What Size is a Pony Keg?

What Size is a Pony Keg?

A pony keg holds 7.75 gallons or 29.3 liters. This means it holds about 82 – 12oz beers. The Size of a pony keg is 13 ⅞“ in height, it is 16 ⅛“ in diameter. If you try to lift it when it is full it will weigh around 88-90 pounds. When it is empty it will only weigh around 25 pounds.

It is fairly medium-sized in comparison to some other kegs. It is also known as a Quarter Barrel or stubby keg and is often used by many large beer brands such as Budweiser, Coors, Peroni, and so on.

Though it is not the smallest barrel, when full it is not easy to move, no matter how hard you hit it at the gym.  Walking with a full one can be very awkward especially when you are going up or down stairs. It’s typical to have the help of someone else.

These barrels are generally the second-smallest barrel available. This sized keg is often used in two variations that are the same capacity but have a slightly larger diameter at 17”. These are a rubber-sided version and the bulged non-straight wall version.

Pony keg is not a definitive term though, the availability of each sized keg will vary by brand beer and location. You should always check with the supplier of your beer to find out what keg sizes are available for which beers, which need special orders, and if you have a preference for the type pony keg if it is rubber-sided or bulged non-straight.

Pony kegs are very common for a lot of the most popular beer brands and so generally you can always get a pony keg for these types.  Here is a website that has a great list of sizes for a variety of beers.

What Size is a Pony Keg?

What is a sixth barrel keg?

A 1/6th barrel keg is a step down from the pony keg. It is the size of 1/6th of a barrel. It has roughly a capacity of 5.2 gallons, or 20 liters. This is the most common size of barrel used for craft breweries and wineries. For kegs of wine this size is the most common. It can hold 55  12oz servings of alchohol.

A sixth barrel is also known as a sixtel, or a wine keg. It is fairly similar to a corny keg, only holding slightly more. However, a corny keg uses a ball-lock connection whereas a sixth barrel uses a traditional keg valve system. They are an ideal keg type for restaurants, bars, and even homes. (Although it is recommended that you ensure you have the right setup for a sixth barrel keg)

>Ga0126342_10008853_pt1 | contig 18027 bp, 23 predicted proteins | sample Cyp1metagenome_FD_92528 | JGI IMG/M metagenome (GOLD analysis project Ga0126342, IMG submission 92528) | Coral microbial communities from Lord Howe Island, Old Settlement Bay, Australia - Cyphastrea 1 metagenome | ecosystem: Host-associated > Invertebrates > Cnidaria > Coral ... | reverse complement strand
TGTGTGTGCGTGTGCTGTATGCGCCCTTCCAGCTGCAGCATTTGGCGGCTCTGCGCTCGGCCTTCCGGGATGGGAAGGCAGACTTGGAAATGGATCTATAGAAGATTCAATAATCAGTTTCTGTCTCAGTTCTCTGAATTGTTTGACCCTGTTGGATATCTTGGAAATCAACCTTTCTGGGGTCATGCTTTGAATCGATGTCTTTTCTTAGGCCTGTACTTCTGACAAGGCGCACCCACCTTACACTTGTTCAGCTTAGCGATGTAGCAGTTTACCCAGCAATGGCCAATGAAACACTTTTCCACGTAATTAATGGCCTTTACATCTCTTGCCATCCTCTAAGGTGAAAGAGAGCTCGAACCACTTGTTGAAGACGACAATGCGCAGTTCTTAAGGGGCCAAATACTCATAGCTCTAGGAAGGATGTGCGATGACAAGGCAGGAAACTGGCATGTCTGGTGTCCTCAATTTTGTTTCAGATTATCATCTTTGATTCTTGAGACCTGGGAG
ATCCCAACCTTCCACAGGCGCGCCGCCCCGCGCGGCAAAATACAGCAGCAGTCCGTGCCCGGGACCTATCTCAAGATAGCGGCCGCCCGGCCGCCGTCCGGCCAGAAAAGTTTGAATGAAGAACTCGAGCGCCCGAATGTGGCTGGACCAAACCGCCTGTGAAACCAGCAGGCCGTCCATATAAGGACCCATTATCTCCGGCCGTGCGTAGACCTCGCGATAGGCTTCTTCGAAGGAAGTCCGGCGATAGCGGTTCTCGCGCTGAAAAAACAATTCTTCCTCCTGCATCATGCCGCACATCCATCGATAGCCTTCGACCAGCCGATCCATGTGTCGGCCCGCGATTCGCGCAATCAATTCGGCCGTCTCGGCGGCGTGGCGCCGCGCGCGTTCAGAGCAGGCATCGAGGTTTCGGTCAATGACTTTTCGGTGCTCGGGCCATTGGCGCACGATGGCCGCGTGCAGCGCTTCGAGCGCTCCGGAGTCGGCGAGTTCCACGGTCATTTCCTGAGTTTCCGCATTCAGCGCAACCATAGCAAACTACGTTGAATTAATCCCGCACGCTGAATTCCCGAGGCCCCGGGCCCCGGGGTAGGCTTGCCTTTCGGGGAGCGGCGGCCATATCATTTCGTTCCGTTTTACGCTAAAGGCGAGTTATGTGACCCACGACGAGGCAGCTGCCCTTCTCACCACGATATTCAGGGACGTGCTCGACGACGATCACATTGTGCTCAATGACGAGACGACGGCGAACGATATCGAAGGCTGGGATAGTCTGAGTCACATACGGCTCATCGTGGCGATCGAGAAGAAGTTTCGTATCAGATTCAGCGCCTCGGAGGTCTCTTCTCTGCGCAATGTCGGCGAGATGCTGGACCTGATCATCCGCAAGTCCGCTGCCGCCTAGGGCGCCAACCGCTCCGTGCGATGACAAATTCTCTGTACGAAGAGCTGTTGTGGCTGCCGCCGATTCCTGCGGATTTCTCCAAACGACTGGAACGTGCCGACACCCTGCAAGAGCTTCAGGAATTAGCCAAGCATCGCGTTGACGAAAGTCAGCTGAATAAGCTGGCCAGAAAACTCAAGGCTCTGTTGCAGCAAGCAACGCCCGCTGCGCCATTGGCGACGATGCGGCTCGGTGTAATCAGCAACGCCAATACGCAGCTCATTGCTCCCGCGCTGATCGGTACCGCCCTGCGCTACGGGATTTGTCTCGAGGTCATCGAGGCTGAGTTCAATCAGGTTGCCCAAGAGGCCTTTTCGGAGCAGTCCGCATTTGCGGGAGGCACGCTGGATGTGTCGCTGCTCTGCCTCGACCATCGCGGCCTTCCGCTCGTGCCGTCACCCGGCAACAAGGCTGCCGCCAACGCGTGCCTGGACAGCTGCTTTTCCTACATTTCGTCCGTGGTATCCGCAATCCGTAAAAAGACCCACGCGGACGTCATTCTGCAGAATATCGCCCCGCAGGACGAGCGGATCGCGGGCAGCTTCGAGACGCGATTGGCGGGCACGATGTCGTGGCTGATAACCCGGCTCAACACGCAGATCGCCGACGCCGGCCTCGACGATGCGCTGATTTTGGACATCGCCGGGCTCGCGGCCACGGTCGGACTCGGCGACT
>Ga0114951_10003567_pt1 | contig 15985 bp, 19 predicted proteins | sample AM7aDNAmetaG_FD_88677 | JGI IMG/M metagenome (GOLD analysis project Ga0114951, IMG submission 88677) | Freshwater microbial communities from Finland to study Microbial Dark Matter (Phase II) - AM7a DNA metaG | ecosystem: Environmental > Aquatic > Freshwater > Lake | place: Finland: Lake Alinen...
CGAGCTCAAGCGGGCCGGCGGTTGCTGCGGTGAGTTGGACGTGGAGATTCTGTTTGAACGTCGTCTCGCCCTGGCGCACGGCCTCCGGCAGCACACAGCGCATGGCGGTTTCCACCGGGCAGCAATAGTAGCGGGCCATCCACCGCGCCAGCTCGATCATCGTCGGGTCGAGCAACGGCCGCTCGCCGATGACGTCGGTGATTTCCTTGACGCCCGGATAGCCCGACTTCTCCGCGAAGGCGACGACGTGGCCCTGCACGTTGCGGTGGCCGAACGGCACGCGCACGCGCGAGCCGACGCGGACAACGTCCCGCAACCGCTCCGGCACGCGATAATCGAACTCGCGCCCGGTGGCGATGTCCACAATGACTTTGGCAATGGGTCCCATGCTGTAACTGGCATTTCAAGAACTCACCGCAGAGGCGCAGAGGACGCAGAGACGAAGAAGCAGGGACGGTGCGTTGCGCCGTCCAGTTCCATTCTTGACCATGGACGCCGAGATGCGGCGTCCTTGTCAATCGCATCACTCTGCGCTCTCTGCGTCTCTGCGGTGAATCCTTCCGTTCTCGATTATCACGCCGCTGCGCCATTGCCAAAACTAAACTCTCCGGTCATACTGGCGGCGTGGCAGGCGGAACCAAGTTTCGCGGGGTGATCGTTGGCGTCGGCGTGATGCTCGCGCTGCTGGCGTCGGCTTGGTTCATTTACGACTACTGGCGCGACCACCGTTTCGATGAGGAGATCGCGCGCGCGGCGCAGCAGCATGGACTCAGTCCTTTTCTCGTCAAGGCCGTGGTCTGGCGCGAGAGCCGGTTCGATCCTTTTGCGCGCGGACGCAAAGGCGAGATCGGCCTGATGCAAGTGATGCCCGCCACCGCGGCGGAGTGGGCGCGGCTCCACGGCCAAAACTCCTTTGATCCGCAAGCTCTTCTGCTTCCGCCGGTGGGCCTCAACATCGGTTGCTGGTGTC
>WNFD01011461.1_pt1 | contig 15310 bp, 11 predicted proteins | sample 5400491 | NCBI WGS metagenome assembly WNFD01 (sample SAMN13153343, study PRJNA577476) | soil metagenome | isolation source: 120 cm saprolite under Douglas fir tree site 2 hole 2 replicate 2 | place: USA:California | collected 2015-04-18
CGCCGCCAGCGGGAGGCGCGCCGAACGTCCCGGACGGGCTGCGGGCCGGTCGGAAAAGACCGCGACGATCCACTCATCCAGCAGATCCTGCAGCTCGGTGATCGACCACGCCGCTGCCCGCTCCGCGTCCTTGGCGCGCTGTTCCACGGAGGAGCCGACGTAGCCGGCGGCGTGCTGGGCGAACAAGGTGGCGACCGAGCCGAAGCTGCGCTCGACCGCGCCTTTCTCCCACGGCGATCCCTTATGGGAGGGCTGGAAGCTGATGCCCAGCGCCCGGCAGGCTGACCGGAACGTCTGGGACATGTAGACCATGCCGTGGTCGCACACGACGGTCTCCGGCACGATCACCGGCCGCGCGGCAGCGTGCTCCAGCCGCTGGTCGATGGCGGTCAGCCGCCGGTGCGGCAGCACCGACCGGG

These barrels are 9 ¼“ in diameter, and 23 ⅜“ in height, which makes them very tall despite them holding less than any other kegs. They are actually the same height as quarter barrels, and half barrels despite holding significantly fewer liquids than these. They will weigh around 58 to 60 pounds when full, and only 11 pounds when empty.

Strangely around the average cost of these barrels can be higher than that of a pony keg. While a pony keg can hold more it has a maximum cost of $160 generally, whereas for a sixth barrel keg the maximum price can be $220. This can be considered as content though, As things such as pony kegs will generally hold traditionally common beers, whereas sixth barrels will often hold craft alcohols and wines.

What is the smallest keg you can buy?

The smallest keg that you can buy is a mini keg, as you can expect it is very small and best suited for portability. It is also nicknamed as a ‘bubba keg’ in some places. This is a keg option that is typically designed for mini kegerators, although mini kegs can be compatible with larger kegerators too. This is the overall smallest kegerator size that is available, and it contains a tiny 5 liters/ 169.07 ounces.

It is the perfect sized keg for a one-time use or portability. This makes it a good option for tailgating, or camping, even for small parties, small events, or a man-cave bar in the basement. The only downside to this keg is that there are limited options for beverages.

The mini keg is 9 ⅞“ by 6 ¾” in size, with a capacity of 1.75 gallons this means that it can contain approximately 14 pints of beer or roughly 19 – 12 oz beers. There are several beers you will often find come in mini kegs, some of these are Heineken Lager, Newcastle Brown Ale, Coors Light, Paulander Oktoberfest, Widmer Hefeweizen, Bell’s Oberon Wheat Ale, and more.

There is some debate as to whether or not a mini keg is actually worth the hassle. Since it is not entirely practical and will probably cost you much more than just getting yourself a crate or two of beers from Walmart, which would provide you with a similar or even the same amount of beer. Mini kegs are good for the novelty of them, and showing off to your friends, otherwise, there is not much to say for them.